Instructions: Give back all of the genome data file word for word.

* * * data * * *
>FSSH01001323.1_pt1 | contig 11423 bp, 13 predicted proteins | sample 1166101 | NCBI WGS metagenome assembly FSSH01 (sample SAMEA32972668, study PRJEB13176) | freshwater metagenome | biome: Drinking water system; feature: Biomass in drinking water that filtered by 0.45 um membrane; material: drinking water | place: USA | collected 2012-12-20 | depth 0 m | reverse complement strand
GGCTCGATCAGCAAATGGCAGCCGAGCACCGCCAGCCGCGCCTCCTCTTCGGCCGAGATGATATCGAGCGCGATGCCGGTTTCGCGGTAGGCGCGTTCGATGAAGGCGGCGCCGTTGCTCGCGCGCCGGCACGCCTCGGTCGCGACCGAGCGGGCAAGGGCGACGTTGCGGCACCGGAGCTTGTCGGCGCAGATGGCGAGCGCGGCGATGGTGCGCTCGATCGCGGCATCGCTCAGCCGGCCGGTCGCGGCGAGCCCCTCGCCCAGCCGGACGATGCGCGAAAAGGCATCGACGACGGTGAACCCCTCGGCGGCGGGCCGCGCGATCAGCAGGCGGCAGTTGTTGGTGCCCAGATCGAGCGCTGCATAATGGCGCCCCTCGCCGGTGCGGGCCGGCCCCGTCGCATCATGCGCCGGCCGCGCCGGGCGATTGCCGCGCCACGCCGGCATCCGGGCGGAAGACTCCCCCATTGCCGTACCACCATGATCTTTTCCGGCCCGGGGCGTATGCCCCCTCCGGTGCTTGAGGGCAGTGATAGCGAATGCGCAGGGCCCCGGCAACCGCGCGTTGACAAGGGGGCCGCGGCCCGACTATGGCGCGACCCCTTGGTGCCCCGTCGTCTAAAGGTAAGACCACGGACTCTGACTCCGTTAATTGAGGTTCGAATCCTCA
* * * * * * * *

>FSSH01001323.1_pt1 | contig 11423 bp, 13 predicted proteins | sample 1166101 | NCBI WGS metagenome assembly FSSH01 (sample SAMEA32972668, study PRJEB13176) | freshwater metagenome | biome: Drinking water system; feature: Biomass in drinking water that filtered by 0.45 um membrane; material: drinking water | place: USA | collected 2012-12-20 | depth 0 m | reverse complement strand
GGCTCGATCAGCAAATGGCAGCCGAGCACCGCCAGCCGCGCCTCCTCTTCGGCCGAGATGATATCGAGCGCGATGCCGGTTTCGCGGTAGGCGCGTTCGATGAAGGCGGCGCCGTTGCTCGCGCGCCGGCACGCCTCGGTCGCGACCGAGCGGGCAAGGGCGACGTTGCGGCACCGGAGCTTGTCGGCGCAGATGGCGAGCGCGGCGATGGTGCGCTCGATCGCGGCATCGCTCAGCCGGCCGGTCGCGGCGAGCCCCTCGCCCAGCCGGACGATGCGCGAAAAGGCATCGACGACGGTGAACCCCTCGGCGGCGGGCCGCGCGATCAGCAGGCGGCAGTTGTTGGTGCCCAGATCGAGCGCTGCATAATGGCGCCCCTCGCCGGTGCGGGCCGGCCCCGTCGCATCATGCGCCGGCCGCGCCGGGCGATTGCCGCGCCACGCCGGCATCCGGGCGGAAGACTCCCCCATTGCCGTACCACCATGATCTTTTCCGGCCCGGGGCGTATGCCCCCTCCGGTGCTTGAGGGCAGTGATAGCGAATGCGCAGGGCCCCGGCAACCGCGCGTTGACAAGGGGGCCGCGGCCCGACTATGGCGCGACCCCTTGGTGCCCCGTCGTCTAAAGGTAAGACCACGGACTCTGACTCCGTTAATTGAGGTTCGAATCCTCA